It is hoped that this support, followed by parliament passing a bill to outlaw these imports, could set a precedent for the EU and UN to eventually follow suit.
Mr Goncalves said it was ‘wonderful’ to see such widespread support for the ban in the UK.
But what actually motivates people to hunt an animal and take its head home as a prize?
Mr Goncalves has been studying the motivations of trophy hunters while he works on a new book, and believes it's a mixture of escaping the rat race and enjoying the thrill of a hunt.
He said: ‘For some, it’s almost like regressing to a caveman-like status, getting away from the hustle and bustle of everyday life. The main difference is that cavemen didn’t kill animals in caged enclosures.
‘For others, it’s a symbol of social status – these hunts are very expensive and the head of their kill takes a proud place above their fireplace.
‘But worryingly, when you ask trophy hunters they simply say they enjoy it.’
Breakthrough in campaign is coming
As the Campaign to Ban Trophy Hunting goes from strength to strength, Mr Goncalves and his swathes of supporters are optimistic of a breakthrough in the next few years.
He said: ‘I believe it’s a question of when, rather than if – but international law-making moves rather slowly.
‘If we can get something done in Europe, it would get more countries engaged with the process and hopefully bring about an international treaty.
‘We’re likely looking at another decade to get this all through, but the reality is that these animals cannot wait that long.
‘Every day, three lions are shot in African enclosures, so time is of the essence.’
But further afield, discussions have arisen about whether trophy hunting could actually be beneficial to conservation.
Campaigner quashes conservation claim
In African countries the industry is booming, although the exact GDP contribution is heavily disputed by both sides of the trophy hunting argument.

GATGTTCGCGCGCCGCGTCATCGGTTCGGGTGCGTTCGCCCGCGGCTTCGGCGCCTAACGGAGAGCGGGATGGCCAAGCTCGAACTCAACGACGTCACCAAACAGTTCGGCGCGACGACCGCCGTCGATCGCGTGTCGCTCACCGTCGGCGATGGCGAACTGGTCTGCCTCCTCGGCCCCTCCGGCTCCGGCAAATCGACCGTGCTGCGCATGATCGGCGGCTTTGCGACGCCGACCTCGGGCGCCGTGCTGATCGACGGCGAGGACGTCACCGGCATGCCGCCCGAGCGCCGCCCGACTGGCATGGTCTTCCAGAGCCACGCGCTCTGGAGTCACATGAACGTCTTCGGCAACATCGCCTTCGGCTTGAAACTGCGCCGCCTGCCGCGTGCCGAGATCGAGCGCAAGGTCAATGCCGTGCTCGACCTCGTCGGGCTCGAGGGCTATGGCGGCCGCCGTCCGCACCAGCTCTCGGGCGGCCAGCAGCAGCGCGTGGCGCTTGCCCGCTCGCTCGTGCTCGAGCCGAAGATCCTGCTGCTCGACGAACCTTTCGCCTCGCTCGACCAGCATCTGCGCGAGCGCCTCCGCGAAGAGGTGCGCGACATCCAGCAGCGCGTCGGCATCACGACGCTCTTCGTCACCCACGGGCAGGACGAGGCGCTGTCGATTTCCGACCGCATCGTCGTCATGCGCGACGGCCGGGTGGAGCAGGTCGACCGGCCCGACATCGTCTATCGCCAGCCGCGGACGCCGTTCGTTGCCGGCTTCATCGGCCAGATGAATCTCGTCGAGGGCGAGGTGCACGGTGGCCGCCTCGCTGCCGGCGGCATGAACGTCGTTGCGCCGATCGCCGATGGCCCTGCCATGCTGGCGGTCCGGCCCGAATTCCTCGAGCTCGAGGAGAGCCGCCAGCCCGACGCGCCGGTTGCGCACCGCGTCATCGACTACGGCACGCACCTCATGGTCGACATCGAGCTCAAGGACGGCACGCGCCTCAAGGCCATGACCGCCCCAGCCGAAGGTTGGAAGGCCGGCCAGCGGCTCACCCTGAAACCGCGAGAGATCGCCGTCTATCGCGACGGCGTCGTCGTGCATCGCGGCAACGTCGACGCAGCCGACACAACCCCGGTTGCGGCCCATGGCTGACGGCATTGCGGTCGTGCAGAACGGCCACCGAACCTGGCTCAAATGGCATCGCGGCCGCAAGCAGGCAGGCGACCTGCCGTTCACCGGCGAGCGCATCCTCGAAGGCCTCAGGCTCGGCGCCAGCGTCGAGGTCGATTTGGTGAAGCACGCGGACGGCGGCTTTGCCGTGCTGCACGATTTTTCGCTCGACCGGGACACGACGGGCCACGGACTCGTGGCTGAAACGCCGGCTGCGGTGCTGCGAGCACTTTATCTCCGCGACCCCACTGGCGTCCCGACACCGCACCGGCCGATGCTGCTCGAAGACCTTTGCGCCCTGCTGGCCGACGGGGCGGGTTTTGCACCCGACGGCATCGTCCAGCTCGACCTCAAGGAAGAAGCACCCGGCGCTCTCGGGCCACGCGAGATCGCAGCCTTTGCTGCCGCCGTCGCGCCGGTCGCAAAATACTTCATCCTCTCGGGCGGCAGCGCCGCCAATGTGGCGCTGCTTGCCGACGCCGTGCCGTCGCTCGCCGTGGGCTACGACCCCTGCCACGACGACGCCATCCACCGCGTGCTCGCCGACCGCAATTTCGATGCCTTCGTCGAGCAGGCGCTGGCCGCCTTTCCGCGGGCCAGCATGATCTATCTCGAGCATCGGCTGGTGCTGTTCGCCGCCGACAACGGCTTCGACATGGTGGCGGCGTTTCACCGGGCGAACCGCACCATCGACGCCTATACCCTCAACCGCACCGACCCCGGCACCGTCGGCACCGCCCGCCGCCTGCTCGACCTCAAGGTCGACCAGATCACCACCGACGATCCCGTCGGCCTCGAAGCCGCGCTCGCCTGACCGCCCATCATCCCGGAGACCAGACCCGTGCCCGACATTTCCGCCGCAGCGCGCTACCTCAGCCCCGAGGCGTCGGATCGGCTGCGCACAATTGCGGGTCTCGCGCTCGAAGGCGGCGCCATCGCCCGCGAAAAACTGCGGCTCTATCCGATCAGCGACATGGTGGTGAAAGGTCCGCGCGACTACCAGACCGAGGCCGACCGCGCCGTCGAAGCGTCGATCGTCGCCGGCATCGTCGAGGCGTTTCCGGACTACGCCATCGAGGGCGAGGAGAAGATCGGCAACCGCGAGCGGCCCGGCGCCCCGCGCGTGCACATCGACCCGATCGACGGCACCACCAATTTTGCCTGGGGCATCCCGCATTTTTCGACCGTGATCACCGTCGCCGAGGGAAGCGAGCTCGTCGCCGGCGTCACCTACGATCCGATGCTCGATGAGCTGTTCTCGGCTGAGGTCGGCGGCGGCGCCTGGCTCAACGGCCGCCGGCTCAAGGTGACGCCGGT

In an open letter signed by 133 scientists, including Dr Amy Dickman from Oxford University, it has been suggested that trophy hunting helps to pay for improved conservation, providing income for ‘marginalised and impoverished rural communities’.
Dr Dickman said: ‘Trophy hunting protects vast areas of land – most of that land is fairly marginal and would not be economically viable for photo-tourism.
‘If revenue is lost from those areas then they are very likely to be converted to human-dominated uses such as agriculture and human settlement – the amount of snaring, poisoning and habitat loss would dramatically increase.’
But Mr Goncalves has rubbished this claim, saying the amount of money seen by these governments is not as high as others may think.
Drop in number of African elephants
According to the Great Elephant Census published in 2016, the population of African elephants dropped by 144,000 between 2007 and 2014 – a decrease of 30 per cent.
Mr Goncalves said: ‘The populations of animals hunted as trophies is plummeting, so if this is for conservation then it's clearly not working.
‘What’s more, the money generated from trophy hunting stays in the industry, for the most part. Very little, if any, ends up going towards conservation.
‘Put it this way; photo-tourism – going on safari to observe these animals in their natural habitat – raises millions of dollars every year; meanwhile, the trophy fee for Cecil the lion was just £15,000.’